In the information technology industry, nearly all technologies become obsolete within 10 years. As a result, education expires much faster than it used to. And because digital technology permeates all industries, no field of employment is spared the pressure of accelerated innovation.
It is the ideology of austerity that has prevailed in the U.S. at least since the 1980s, and Paul Krugman says is putting Europe into its Second Great Depression.
This is something that Germany, instigator of the eurozone's austerity policies, has to learn if it wants to bring Europe out of its Second Great Depression; by supporting policies that will unite Europe into a greater union, rather than cause its disintegration.
The New York Times reported last week that in the closed-door Republican Senate Caucus retreat, Republican Leader Senator Mitch McConnell "encouraged the Republican troops to refocus policy on the stagnant middle class." That would be like asking the wolves of the world to stop hunting and refocus on cultivating asparagus.
In December 2014, negative annual rates were observed in sixteen Member States.
We're talking about something that requires far harsher condemnation. By lying about the numbers, Republicans are selling policies that take from the most vulnerable and give to the most fortunate.
If you can picture the Beatles explaining today's economy through their songs' lyrics, I suggest you take a look at Federico Rampini's work.
International trade aggravates the three great crises -- of finance, development and the environment -- and to those three it adds another, of democracy. It is far from a benign process fostering harmony and welfare among nations.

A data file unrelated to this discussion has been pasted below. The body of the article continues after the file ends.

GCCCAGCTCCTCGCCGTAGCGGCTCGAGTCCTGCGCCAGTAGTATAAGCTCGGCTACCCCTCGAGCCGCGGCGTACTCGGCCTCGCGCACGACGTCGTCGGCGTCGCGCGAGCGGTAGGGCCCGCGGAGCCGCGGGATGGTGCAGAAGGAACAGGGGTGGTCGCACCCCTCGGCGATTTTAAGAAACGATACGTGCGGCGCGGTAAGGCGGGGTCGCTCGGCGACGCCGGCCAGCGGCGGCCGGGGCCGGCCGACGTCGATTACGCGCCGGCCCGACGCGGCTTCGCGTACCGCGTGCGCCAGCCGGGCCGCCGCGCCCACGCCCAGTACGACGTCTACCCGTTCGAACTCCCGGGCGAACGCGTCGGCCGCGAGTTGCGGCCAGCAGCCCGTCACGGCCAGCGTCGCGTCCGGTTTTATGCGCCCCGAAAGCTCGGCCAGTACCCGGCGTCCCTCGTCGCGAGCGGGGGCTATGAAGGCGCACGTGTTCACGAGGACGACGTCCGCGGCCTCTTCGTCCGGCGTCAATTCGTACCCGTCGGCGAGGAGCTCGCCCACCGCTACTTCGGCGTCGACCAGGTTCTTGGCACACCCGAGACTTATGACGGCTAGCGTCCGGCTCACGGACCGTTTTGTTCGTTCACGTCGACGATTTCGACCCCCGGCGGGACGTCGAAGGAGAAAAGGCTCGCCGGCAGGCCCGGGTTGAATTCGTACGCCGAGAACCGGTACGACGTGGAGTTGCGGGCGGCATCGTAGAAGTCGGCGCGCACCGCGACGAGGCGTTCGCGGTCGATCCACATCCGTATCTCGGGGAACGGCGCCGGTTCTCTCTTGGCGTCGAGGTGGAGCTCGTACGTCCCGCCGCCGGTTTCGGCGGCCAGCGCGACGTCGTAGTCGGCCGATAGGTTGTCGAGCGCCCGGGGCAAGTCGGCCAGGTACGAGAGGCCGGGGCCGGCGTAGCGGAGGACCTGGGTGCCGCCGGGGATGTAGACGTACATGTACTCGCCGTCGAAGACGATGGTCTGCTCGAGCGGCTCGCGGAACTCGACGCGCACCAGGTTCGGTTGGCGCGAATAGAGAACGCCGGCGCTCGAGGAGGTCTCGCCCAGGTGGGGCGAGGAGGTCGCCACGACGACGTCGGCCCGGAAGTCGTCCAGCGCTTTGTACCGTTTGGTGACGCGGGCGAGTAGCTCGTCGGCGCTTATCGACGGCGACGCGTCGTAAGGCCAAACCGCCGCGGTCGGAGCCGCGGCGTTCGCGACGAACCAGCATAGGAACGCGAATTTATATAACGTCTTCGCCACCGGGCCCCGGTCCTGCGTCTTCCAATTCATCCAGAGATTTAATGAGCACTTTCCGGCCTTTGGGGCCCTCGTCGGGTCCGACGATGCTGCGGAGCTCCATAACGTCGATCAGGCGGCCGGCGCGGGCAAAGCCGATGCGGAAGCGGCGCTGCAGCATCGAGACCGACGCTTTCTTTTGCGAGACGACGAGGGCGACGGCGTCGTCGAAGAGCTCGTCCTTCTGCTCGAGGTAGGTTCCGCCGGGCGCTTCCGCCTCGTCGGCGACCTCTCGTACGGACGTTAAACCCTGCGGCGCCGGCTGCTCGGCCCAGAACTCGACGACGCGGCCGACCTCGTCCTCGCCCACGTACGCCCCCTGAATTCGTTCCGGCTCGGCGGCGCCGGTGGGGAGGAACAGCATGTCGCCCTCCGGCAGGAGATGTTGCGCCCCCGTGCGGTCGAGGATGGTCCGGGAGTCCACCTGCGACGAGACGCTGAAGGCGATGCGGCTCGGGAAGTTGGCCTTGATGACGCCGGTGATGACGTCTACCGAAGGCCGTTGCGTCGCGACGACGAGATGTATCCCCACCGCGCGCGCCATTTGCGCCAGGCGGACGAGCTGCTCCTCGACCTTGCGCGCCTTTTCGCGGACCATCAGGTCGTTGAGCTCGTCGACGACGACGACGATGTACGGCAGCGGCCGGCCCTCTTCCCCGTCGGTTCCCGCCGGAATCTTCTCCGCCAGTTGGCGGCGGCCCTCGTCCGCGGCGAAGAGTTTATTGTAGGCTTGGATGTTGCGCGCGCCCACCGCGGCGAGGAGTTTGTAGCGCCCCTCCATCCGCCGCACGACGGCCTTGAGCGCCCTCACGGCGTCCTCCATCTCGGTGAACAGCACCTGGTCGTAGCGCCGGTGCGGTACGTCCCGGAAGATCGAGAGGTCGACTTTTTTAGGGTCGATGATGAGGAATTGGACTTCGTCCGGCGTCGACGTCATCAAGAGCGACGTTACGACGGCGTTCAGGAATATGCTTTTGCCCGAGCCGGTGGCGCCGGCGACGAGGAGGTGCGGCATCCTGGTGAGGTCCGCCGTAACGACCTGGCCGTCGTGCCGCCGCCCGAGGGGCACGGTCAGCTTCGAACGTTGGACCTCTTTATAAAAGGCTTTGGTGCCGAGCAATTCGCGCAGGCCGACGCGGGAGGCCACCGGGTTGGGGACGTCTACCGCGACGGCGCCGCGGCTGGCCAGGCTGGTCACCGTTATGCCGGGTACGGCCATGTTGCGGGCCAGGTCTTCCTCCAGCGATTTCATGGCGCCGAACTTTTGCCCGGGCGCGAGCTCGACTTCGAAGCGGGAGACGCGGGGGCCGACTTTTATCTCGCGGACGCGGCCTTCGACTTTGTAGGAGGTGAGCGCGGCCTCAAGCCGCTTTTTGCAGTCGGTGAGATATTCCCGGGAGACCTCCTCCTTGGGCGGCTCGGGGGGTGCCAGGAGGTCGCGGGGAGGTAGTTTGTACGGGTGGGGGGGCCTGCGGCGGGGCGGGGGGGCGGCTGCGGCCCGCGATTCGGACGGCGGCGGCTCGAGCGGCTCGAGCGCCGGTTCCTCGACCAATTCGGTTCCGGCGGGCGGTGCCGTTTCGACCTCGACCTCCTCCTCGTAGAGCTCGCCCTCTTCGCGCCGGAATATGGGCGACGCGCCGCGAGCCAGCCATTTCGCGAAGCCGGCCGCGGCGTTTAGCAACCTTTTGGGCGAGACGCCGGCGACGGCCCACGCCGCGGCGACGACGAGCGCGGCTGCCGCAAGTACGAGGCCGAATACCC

Europe is now suffering the same fate, with conservative governments in control and the debtor nations such as Greece still being punished, while Germany flourishes as it protects its own interests rather than that of the EU as a whole
New York Times columnist Paul Krugman is an effective polemicist with a wide readership. So when he makes arguments that are at best factually wrong and at worst disingenuous, one cannot simply ignore them.
Throughout the country, as states voted for Republican candidates for office, they largely voted against GOP policies in their initiative and referendum positions.
President Obama could cite the urgency to combat the spread of Ebola as well as ISIS in order to spend what is necessary to boost U.S. economic strength now. We have known since the Korean War that governments had to spend to create prosperity in peacetime as well as wartime.
Take Krugman's opinion on limits to growth at your peril, and that of your grandkids.
Contrary to conventional wisdom, and many polls, Barack Obama is exactly the right kind of pragmatic leader we need to have as President in these scary times. His steadfastness steered the country through the worst recession since the 1930s.
The International Monetary Fund doesn't want to say it outright, but its latest World Economic Outlook shows more stagnation of the European and Japanese economies, and the possibility of a third EU recession since 2008.
Our system of governance - which has steered this nation into greatness over our two-plus centuries - is in shambles. The destructive force America needed Obama to subdue has grown stronger. The future of American democracy is in serious doubt. Can we call such a legacy the mark of a "successful" presidency?